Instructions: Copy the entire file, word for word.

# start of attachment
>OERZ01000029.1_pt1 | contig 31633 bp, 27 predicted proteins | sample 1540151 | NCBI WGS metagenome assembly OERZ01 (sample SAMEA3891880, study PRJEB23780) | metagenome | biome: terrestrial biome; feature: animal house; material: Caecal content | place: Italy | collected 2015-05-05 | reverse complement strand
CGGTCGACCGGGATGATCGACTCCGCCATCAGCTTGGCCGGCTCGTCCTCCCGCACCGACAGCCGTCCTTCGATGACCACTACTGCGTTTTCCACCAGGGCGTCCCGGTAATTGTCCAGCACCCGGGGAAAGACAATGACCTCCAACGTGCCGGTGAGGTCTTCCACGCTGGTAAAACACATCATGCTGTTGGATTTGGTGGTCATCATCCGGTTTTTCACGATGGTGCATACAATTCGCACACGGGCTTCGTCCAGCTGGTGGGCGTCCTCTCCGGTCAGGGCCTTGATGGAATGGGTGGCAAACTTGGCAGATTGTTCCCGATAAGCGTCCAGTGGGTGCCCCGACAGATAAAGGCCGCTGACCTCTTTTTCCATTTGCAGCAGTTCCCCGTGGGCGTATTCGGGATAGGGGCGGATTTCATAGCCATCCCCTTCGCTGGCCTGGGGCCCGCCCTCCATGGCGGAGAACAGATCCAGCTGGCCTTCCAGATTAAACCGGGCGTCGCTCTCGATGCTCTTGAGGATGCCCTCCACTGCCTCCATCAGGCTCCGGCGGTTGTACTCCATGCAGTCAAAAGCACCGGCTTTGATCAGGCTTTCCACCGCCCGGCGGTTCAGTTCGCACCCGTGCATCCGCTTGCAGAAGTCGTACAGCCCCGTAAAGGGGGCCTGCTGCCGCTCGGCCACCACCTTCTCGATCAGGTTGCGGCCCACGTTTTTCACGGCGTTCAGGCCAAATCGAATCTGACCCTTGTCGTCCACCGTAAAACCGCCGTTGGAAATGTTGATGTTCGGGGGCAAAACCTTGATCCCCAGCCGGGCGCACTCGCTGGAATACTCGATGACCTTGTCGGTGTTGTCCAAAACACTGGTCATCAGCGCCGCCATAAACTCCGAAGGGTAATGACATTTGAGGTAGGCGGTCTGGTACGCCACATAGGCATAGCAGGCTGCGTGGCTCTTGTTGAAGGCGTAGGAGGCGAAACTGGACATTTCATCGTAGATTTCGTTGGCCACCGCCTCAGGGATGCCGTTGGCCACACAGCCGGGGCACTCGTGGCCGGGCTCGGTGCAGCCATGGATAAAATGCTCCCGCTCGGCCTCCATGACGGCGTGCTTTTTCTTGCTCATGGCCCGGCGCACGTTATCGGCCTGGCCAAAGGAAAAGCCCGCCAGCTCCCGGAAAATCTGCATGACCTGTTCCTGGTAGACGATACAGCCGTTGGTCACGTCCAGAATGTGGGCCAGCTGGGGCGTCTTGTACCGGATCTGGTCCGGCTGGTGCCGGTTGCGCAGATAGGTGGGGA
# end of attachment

>OERZ01000029.1_pt1 | contig 31633 bp, 27 predicted proteins | sample 1540151 | NCBI WGS metagenome assembly OERZ01 (sample SAMEA3891880, study PRJEB23780) | metagenome | biome: terrestrial biome; feature: animal house; material: Caecal content | place: Italy | collected 2015-05-05 | reverse complement strand
CGGTCGACCGGGATGATCGACTCCGCCATCAGCTTGGCCGGCTCGTCCTCCCGCACCGACAGCCGTCCTTCGATGACCACTACTGCGTTTTCCACCAGGGCGTCCCGGTAATTGTCCAGCACCCGGGGAAAGACAATGACCTCCAACGTGCCGGTGAGGTCTTCCACGCTGGTAAAACACATCATGCTGTTGGATTTGGTGGTCATCATCCGGTTTTTCACGATGGTGCATACAATTCGCACACGGGCTTCGTCCAGCTGGTGGGCGTCCTCTCCGGTCAGGGCCTTGATGGAATGGGTGGCAAACTTGGCAGATTGTTCCCGATAAGCGTCCAGTGGGTGCCCCGACAGATAAAGGCCGCTGACCTCTTTTTCCATTTGCAGCAGTTCCCCGTGGGCGTATTCGGGATAGGGGCGGATTTCATAGCCATCCCCTTCGCTGGCCTGGGGCCCGCCCTCCATGGCGGAGAACAGATCCAGCTGGCCTTCCAGATTAAACCGGGCGTCGCTCTCGATGCTCTTGAGGATGCCCTCCACTGCCTCCATCAGGCTCCGGCGGTTGTACTCCATGCAGTCAAAAGCACCGGCTTTGATCAGGCTTTCCACCGCCCGGCGGTTCAGTTCGCACCCGTGCATCCGCTTGCAGAAGTCGTACAGCCCCGTAAAGGGGGCCTGCTGCCGCTCGGCCACCACCTTCTCGATCAGGTTGCGGCCCACGTTTTTCACGGCGTTCAGGCCAAATCGAATCTGACCCTTGTCGTCCACCGTAAAACCGCCGTTGGAAATGTTGATGTTCGGGGGCAAAACCTTGATCCCCAGCCGGGCGCACTCGCTGGAATACTCGATGACCTTGTCGGTGTTGTCCAAAACACTGGTCATCAGCGCCGCCATAAACTCCGAAGGGTAATGACATTTGAGGTAGGCGGTCTGGTACGCCACATAGGCATAGCAGGCTGCGTGGCTCTTGTTGAAGGCGTAGGAGGCGAAACTGGACATTTCATCGTAGATTTCGTTGGCCACCGCCTCAGGGATGCCGTTGGCCACACAGCCGGGGCACTCGTGGCCGGGCTCGGTGCAGCCATGGATAAAATGCTCCCGCTCGGCCTCCATGACGGCGTGCTTTTTCTTGCTCATGGCCCGGCGCACGTTATCGGCCTGGCCAAAGGAAAAGCCCGCCAGCTCCCGGAAAATCTGCATGACCTGTTCCTGGTAGACGATACAGCCGTTGGTCACGTCCAGAATGTGGGCCAGCTGGGGCGTCTTGTACCGGATCTGGTCCGGCTGGTGCCGGTTGCGCAGATAGGTGGGGA